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    1. I am most grateful for your excellent thoughts and points.

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  2. May I ask, David, how knowledgeable you are regarding the Trinity doctrine as believed by other denominations and would you say SDAs hold to all those points?

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    1. I have not extensively studied the doctrines of the trinity held by other denominations, however I do not know some that Adventists would not hold to. For example, the Catholic doctrine of the eternal procession of the son is not a part of Adventist teaching. We would not get into discussion about procession, such as does the Spirit proceed from the Son or the Father or both, in general. Protestant denominations have taken positions on these issues.

      The Adventist doctrine of the trinity is probably most similar to American evangelicals, who are also content to say something along the lines of three persons, one in being a purpose; and leave it at that.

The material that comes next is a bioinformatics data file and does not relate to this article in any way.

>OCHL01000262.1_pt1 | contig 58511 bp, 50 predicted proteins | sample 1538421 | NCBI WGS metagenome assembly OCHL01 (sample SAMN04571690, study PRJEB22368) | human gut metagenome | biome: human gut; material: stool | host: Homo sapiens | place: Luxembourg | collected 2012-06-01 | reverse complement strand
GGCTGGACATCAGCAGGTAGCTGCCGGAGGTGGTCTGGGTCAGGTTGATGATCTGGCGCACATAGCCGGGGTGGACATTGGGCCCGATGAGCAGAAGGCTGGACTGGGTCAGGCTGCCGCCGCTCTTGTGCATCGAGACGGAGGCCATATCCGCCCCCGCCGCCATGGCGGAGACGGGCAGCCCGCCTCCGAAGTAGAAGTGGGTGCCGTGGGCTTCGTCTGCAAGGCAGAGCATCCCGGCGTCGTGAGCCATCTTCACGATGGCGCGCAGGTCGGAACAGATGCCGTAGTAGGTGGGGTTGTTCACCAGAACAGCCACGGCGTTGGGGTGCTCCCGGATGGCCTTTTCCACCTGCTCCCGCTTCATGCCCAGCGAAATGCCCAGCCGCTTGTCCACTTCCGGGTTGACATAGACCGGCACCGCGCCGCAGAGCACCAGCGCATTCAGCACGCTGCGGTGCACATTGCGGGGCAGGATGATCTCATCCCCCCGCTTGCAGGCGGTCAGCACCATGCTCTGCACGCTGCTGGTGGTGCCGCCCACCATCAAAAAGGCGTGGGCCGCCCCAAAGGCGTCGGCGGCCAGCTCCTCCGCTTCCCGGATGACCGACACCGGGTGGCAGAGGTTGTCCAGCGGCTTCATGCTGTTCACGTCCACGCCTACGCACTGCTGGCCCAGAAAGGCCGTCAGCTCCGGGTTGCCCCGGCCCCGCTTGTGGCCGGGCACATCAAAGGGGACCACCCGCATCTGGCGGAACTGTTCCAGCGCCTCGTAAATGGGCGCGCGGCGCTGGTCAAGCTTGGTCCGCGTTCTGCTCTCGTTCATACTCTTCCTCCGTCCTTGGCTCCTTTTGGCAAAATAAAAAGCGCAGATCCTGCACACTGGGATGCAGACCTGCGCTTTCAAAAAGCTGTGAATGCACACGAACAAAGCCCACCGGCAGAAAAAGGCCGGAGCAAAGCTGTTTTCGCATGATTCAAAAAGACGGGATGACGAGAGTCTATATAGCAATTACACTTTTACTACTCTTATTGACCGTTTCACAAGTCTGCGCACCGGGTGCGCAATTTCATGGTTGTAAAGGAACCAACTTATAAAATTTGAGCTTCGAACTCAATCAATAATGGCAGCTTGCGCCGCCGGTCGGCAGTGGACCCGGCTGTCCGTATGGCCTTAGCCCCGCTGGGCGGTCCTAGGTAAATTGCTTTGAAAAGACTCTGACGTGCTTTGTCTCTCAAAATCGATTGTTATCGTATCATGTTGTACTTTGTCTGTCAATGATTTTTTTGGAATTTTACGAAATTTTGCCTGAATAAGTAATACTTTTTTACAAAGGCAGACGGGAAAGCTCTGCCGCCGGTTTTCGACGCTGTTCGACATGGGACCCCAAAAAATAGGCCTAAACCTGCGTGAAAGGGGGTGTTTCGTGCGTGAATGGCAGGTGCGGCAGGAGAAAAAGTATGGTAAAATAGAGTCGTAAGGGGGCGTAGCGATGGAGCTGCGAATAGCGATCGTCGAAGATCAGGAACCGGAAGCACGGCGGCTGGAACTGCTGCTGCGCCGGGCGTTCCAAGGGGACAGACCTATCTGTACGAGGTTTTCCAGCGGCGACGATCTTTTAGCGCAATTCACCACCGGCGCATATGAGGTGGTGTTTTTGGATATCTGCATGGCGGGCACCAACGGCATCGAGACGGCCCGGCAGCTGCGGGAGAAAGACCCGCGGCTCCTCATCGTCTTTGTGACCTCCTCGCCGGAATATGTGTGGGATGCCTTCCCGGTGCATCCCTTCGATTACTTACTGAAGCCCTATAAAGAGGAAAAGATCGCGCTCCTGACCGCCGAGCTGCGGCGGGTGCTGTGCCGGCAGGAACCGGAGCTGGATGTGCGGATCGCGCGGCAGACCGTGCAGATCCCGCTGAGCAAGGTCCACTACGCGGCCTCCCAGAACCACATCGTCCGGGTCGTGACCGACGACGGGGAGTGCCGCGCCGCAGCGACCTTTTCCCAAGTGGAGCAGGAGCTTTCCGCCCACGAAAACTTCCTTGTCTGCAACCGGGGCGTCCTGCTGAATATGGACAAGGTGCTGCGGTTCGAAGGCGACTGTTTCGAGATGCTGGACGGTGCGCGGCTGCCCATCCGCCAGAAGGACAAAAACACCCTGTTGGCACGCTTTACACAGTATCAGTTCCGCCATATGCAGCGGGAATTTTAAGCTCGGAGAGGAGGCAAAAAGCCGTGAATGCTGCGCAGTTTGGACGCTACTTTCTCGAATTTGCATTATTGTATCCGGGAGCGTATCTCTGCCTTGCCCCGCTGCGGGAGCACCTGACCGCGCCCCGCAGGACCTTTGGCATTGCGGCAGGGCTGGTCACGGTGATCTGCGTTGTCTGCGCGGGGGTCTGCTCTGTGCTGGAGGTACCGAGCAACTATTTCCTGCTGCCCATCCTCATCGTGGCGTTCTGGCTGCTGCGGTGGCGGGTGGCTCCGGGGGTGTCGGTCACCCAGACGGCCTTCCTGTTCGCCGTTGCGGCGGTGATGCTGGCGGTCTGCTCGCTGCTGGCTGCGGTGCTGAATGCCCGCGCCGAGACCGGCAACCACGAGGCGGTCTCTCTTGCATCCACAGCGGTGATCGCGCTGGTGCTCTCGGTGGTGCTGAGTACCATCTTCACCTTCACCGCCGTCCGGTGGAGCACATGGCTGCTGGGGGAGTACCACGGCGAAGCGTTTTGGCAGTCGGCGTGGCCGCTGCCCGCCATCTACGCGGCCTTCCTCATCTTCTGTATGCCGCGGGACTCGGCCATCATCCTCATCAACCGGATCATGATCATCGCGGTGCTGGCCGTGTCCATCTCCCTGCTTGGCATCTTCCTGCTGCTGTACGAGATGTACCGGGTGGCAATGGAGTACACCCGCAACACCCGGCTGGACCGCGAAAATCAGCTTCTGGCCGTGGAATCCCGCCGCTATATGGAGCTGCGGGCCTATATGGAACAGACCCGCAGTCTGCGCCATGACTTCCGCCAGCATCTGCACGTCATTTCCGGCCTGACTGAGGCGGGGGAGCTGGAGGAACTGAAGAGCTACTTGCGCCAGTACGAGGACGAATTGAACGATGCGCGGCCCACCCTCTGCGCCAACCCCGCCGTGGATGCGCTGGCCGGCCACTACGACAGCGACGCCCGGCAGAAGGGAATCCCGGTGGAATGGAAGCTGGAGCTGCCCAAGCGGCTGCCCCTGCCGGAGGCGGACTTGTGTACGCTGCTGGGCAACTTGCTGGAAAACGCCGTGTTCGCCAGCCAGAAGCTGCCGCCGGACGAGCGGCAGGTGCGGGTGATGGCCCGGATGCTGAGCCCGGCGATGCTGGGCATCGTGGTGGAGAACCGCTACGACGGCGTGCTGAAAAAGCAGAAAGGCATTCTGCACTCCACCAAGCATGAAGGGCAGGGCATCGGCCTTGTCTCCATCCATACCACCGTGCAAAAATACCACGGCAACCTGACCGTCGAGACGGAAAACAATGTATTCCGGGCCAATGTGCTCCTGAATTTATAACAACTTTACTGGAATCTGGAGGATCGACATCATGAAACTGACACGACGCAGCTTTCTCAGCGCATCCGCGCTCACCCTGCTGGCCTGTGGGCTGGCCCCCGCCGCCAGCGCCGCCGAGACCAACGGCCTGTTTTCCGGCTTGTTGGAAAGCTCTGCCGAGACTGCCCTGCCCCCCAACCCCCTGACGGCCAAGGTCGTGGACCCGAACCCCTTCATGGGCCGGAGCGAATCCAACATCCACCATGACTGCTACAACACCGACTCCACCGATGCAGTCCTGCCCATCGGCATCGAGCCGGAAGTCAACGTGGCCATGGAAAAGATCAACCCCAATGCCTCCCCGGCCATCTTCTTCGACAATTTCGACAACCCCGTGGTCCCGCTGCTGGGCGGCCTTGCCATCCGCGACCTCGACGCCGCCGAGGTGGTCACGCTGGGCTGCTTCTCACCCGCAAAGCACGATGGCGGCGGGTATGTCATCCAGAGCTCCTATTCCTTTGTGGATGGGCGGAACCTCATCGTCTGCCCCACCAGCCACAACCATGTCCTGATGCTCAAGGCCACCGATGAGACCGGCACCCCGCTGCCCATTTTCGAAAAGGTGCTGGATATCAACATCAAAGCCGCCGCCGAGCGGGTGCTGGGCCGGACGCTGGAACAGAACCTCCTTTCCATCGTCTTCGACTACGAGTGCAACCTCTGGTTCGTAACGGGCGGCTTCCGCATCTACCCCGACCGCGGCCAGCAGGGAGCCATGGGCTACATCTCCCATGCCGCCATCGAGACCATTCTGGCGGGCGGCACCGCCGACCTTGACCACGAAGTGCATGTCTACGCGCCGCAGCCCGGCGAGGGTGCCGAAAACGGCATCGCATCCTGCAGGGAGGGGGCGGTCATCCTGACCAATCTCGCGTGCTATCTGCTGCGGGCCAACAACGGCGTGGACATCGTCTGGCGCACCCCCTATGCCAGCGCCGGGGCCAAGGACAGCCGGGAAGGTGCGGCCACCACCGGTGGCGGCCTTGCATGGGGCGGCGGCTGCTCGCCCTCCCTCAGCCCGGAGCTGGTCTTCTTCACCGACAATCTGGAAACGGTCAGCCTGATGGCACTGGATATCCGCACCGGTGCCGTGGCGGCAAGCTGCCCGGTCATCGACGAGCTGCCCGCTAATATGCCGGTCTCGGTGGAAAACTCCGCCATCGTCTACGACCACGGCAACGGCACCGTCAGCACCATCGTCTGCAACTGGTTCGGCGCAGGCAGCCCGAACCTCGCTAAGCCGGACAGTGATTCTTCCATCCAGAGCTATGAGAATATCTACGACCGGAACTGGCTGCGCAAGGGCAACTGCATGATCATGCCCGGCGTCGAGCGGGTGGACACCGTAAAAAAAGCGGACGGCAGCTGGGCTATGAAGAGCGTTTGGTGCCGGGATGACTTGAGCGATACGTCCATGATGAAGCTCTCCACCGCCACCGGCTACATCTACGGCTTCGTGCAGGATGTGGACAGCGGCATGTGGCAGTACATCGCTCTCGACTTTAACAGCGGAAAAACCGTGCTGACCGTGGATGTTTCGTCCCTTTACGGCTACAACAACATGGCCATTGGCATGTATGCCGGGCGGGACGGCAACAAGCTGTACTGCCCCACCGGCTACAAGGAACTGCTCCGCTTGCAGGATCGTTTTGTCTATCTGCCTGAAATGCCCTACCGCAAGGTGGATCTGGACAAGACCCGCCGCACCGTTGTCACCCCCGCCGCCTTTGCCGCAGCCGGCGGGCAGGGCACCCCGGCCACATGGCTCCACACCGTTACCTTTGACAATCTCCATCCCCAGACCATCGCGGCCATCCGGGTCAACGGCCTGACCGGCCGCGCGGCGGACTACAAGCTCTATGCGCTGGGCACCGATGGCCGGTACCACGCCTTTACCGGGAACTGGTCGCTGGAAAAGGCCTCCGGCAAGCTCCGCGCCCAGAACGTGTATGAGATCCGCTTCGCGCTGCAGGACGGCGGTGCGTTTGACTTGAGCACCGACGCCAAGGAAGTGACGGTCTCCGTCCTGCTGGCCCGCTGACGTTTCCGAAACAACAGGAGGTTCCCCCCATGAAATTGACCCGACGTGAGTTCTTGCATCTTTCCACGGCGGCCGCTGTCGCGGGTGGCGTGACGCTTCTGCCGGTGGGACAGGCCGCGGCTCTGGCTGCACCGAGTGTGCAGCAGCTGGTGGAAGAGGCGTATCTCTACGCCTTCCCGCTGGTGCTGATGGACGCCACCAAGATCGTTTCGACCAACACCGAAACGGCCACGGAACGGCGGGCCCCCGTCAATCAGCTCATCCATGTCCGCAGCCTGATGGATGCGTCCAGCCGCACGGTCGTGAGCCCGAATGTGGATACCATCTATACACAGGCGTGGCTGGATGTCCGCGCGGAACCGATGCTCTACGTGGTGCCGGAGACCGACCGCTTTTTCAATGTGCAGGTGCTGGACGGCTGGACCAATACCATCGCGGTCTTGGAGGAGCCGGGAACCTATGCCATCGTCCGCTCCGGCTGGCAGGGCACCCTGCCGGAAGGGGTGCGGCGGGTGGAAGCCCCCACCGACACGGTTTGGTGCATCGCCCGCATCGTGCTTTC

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  3. Hi David. Was reading this with interest; I have had several contacts with some within the Advent community that are very vocal and quite staunch with regards their rejection of the Trinity. I was pondering the various thoughts above, and asking myself why the Bible seems to be so silent on the subject of any direct relationship between ourselves and the Holy Spirit. I have come to the conclusion that the Holy Spirit, who after all was the inspiration behind the written word, has no desire to receive prayer or worship. It seems to me that He has a role to play, a task to perform, and He is entirely focused and committed to that role. That is to bring people to Christ. Making Himself of no reputation etc, being of the same mind as the other members of the Godhead....the Holy Spirit desires nothing but to bring all to the one and only Mediator, to direct all worship, prayer, adoration, to Jesus, and through Jesus, to the Father.
    Perhaps the salvation of man is a far greater priority for all the members of the Godhead than is the desire for, ummm for want of a better phrase, without wanting to be disrespectful, personal recognition?